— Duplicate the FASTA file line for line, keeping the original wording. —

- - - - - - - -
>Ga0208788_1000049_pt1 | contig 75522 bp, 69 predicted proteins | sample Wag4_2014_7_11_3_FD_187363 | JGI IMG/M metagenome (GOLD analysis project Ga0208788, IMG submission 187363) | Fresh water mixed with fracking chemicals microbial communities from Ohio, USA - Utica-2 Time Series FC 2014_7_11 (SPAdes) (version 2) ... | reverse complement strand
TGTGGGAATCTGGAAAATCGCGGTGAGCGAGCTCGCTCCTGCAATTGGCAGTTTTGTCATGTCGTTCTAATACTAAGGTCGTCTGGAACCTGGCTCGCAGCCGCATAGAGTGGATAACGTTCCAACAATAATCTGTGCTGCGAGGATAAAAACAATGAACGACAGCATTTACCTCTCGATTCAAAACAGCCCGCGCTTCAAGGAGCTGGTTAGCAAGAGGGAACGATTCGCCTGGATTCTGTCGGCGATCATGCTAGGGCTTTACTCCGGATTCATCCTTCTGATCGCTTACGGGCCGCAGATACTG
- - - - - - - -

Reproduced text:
>Ga0208788_1000049_pt1 | contig 75522 bp, 69 predicted proteins | sample Wag4_2014_7_11_3_FD_187363 | JGI IMG/M metagenome (GOLD analysis project Ga0208788, IMG submission 187363) | Fresh water mixed with fracking chemicals microbial communities from Ohio, USA - Utica-2 Time Series FC 2014_7_11 (SPAdes) (version 2) ... | reverse complement strand
TGTGGGAATCTGGAAAATCGCGGTGAGCGAGCTCGCTCCTGCAATTGGCAGTTTTGTCATGTCGTTCTAATACTAAGGTCGTCTGGAACCTGGCTCGCAGCCGCATAGAGTGGATAACGTTCCAACAATAATCTGTGCTGCGAGGATAAAAACAATGAACGACAGCATTTACCTCTCGATTCAAAACAGCCCGCGCTTCAAGGAGCTGGTTAGCAAGAGGGAACGATTCGCCTGGATTCTGTCGGCGATCATGCTAGGGCTTTACTCCGGATTCATCCTTCTGATCGCTTACGGGCCGCAGATACTG